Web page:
Flick of the Day: Badlands

One of cinema's true auteur's, Terrence Malick has directed 5 features in nearly 40 years as film-maker with a 20 year hiatus between his second film Days of Heaven in 1978 and 1998's WW2 epic The Thin Red Line for good measure. His work has a tendency toward emphasising the stark beauty of the natural world over the flawed nature of human beings and sparse dialogue. Today's flick of the day is his remarkably self assured début Badlands, based loosely on the 1958 murder spree of Charles Starkweather.
Narrated by Holly, played by a very young Sissy Spacek, a young girl who lives with her violent and overbearing father in small town America in the 1950s. One day she meets and ultimately falls in love with rebellious loner Kit, played by the always superb Martin Sheen. Her father, played by Warren Oates perhaps one of the terminally underrated actors of his generation, attempts to drive them apart so in a cold manner Kit shoots him and together the pair hit the road. As they cross the empty plains of the Dakota's, Holly narrates their story like some poetic love story while Kit leaves bodies in his wake everywhere they go. Holly's flowery narration is in stark contrast to the murderous Kit and the beautiful visuals of the American midwest. Eventually their murderous actions lead to a fitting denouement.
While the actions of Kit and Holly are dealt with in a casual manner, Malick is careful never to glamorise them or their predicament but there is no moral judgement. There is also no sensationalism which is something many directors would surely have surrendered themselves to. If anything the film is low-key in dealing with its murderous pair. Malick offers no explanation for their actions and it is tempting to believe from Sheen's bravura performance that it is out of boredom and adolescent ennui as anything else.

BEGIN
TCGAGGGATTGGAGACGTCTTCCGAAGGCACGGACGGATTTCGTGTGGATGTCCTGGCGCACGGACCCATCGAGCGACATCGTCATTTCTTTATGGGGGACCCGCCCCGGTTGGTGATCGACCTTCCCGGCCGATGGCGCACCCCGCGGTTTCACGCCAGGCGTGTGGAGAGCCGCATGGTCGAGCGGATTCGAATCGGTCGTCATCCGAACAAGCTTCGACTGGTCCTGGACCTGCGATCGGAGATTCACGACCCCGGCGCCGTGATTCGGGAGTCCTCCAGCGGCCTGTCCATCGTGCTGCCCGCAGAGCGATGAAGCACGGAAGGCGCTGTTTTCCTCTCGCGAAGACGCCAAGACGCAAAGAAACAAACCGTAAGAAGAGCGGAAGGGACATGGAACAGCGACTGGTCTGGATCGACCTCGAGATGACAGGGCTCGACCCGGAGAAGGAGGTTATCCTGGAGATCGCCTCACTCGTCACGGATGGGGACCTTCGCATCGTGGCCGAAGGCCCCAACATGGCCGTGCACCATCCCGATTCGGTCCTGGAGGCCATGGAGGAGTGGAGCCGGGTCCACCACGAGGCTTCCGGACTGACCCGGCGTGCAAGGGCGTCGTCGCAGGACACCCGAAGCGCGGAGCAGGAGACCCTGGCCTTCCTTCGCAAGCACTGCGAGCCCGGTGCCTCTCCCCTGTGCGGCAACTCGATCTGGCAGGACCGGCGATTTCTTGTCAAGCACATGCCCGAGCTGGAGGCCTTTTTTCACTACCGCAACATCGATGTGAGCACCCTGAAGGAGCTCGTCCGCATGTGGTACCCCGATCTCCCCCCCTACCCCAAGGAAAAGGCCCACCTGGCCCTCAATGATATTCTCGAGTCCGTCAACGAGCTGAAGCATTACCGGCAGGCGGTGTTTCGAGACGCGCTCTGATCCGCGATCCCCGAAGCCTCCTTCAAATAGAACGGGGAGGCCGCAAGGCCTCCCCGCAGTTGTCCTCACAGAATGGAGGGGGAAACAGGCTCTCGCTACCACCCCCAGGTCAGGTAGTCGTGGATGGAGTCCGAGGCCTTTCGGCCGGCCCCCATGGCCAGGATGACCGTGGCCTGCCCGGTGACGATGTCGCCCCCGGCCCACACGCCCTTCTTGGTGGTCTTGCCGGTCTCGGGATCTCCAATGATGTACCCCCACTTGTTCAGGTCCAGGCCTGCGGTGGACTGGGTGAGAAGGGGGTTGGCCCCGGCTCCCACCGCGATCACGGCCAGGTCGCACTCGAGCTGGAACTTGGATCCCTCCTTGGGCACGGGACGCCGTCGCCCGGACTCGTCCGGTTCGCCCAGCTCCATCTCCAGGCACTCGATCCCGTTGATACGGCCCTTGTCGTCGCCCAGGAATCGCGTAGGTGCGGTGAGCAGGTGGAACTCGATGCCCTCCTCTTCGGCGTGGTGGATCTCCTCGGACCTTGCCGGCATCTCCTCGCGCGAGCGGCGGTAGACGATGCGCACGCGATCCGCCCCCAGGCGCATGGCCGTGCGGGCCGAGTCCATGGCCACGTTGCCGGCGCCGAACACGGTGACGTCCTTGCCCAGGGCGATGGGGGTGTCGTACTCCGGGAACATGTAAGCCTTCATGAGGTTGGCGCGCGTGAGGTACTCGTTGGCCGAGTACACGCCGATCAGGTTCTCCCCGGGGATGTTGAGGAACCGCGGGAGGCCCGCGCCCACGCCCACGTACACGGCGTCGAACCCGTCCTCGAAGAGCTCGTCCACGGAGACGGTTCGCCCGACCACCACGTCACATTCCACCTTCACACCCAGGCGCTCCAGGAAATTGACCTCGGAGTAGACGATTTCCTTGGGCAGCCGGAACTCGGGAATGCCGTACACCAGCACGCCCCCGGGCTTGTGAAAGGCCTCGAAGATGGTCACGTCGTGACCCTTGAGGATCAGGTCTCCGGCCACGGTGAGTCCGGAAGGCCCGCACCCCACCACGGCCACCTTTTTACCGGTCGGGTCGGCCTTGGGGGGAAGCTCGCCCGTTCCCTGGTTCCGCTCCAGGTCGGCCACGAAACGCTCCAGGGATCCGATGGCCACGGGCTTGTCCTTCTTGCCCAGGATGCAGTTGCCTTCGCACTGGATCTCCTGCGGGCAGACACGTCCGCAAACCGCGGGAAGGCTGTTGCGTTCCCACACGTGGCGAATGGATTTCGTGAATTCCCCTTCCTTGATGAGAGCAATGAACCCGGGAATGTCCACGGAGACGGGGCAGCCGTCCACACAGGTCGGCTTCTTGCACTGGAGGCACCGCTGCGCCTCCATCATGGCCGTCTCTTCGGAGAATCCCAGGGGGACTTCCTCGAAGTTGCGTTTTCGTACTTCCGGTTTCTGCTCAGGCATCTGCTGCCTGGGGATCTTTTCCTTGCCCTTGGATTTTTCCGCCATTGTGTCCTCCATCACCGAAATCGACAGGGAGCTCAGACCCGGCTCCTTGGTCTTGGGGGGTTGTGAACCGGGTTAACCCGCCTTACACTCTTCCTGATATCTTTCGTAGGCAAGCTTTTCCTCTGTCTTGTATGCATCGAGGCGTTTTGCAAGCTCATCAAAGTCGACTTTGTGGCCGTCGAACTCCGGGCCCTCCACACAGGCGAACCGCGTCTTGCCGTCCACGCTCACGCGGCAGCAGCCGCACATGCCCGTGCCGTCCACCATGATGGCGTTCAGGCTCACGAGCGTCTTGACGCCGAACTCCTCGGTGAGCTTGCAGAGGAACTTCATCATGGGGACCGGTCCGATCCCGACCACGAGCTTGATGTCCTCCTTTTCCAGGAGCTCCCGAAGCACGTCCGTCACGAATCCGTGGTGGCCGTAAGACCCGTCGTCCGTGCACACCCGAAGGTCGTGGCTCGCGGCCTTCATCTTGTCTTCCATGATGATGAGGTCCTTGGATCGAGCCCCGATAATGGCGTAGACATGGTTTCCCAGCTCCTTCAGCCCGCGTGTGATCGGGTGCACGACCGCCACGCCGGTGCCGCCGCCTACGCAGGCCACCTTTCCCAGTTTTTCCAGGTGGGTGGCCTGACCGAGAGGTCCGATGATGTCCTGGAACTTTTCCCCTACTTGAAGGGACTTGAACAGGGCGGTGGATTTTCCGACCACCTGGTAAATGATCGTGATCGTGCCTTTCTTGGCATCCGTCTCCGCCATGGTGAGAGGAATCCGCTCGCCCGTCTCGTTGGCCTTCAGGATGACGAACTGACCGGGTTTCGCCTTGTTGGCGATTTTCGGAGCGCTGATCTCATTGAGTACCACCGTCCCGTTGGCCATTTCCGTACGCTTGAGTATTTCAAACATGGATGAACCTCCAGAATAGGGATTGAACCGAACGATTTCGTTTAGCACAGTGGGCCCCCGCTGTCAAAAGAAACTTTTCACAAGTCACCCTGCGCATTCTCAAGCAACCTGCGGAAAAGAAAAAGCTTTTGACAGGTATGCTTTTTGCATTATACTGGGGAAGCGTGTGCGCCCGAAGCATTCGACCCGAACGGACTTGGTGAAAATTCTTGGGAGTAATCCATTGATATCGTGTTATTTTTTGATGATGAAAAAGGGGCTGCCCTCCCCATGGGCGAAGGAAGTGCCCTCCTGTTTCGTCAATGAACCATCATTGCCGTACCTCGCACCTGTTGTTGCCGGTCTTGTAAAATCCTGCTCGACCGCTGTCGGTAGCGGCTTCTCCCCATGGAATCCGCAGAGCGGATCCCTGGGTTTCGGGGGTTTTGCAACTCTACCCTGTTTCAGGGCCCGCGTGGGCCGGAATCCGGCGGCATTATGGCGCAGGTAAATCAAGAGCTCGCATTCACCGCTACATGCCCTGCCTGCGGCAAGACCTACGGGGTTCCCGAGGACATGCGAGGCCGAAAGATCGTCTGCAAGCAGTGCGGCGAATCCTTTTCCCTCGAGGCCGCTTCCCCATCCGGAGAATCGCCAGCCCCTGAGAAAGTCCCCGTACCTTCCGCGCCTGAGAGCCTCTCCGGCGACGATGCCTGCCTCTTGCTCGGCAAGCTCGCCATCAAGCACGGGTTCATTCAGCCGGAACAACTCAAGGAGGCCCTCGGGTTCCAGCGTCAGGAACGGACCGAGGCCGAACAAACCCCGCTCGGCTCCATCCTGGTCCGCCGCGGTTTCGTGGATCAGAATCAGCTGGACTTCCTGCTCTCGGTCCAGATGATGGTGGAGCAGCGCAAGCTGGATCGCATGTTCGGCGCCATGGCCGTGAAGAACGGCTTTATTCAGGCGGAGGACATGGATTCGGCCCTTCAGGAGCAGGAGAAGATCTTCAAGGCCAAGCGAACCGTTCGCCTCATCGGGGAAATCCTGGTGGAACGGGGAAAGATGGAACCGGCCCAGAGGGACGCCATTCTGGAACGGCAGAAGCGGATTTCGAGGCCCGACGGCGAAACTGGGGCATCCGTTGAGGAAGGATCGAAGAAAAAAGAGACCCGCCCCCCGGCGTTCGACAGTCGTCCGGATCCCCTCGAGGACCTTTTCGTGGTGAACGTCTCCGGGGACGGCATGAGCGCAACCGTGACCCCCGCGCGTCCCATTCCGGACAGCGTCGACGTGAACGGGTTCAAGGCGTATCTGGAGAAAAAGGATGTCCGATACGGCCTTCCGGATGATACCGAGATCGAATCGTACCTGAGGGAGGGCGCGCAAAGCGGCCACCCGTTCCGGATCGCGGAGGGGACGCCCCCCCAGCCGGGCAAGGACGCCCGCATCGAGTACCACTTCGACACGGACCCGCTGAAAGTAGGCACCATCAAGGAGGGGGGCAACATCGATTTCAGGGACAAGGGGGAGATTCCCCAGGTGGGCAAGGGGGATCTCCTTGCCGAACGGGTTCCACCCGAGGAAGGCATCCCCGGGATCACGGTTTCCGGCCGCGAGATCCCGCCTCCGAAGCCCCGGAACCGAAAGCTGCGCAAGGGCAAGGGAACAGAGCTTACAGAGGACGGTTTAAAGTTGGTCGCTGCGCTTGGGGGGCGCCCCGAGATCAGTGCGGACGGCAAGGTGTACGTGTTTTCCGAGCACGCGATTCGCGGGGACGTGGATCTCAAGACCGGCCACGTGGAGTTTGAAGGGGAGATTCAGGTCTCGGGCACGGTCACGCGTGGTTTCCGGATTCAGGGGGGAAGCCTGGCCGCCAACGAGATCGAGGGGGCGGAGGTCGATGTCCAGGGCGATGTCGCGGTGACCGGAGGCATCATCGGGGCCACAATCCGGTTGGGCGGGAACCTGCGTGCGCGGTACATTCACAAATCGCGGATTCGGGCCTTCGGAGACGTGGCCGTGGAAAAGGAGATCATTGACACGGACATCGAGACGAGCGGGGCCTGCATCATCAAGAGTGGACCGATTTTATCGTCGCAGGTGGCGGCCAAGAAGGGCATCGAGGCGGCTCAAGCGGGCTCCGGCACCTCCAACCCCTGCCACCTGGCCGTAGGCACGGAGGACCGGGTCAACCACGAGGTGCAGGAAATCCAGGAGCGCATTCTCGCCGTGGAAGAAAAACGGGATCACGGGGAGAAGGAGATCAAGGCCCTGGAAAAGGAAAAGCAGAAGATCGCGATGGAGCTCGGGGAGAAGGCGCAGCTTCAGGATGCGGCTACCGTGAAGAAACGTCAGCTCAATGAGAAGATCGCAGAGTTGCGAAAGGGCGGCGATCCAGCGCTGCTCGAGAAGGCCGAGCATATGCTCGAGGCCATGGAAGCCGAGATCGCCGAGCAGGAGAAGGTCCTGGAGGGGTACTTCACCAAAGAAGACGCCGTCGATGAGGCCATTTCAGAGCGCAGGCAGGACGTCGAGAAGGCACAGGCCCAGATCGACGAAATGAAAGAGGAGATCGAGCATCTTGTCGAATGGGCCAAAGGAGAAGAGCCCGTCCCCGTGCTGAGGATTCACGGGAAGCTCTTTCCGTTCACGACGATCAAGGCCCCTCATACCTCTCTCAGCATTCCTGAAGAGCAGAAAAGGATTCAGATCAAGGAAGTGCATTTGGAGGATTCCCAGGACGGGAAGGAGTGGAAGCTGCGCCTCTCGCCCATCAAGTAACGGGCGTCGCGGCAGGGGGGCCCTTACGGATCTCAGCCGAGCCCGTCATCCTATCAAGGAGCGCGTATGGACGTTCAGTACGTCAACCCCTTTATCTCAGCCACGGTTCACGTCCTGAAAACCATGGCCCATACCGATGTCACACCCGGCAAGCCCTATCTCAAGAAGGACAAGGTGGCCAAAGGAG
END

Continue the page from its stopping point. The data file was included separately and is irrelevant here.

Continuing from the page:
Along with Malick's fantastic visual style, the real star of the film is Martin Sheen. His film is perfectly measured, capturing the studied attempt at James Dean rebellious cool that is Kit. Kit is so busy trying to look cool that he doesn't seem to have time to feel emotions like a normal being. Indeed his cold demeanour is chilling in its way just because of its banality and very much a counterpoint to the girlish naivety of Spacek's Holly. 
Badlands is Malick's best film perhaps because it manages to catch the right balance between the quiet beauty of his visual impulses and narrative tedium, something which could not be said for 2005's The New World, perhaps the dullest couple of hours I have spent in front of a screen. Made for less than $500,000 in 1973 after Malick had spent one year at film school it stands out today for its style, performances and elegiac beauty and as such is one of the defining films of its generation.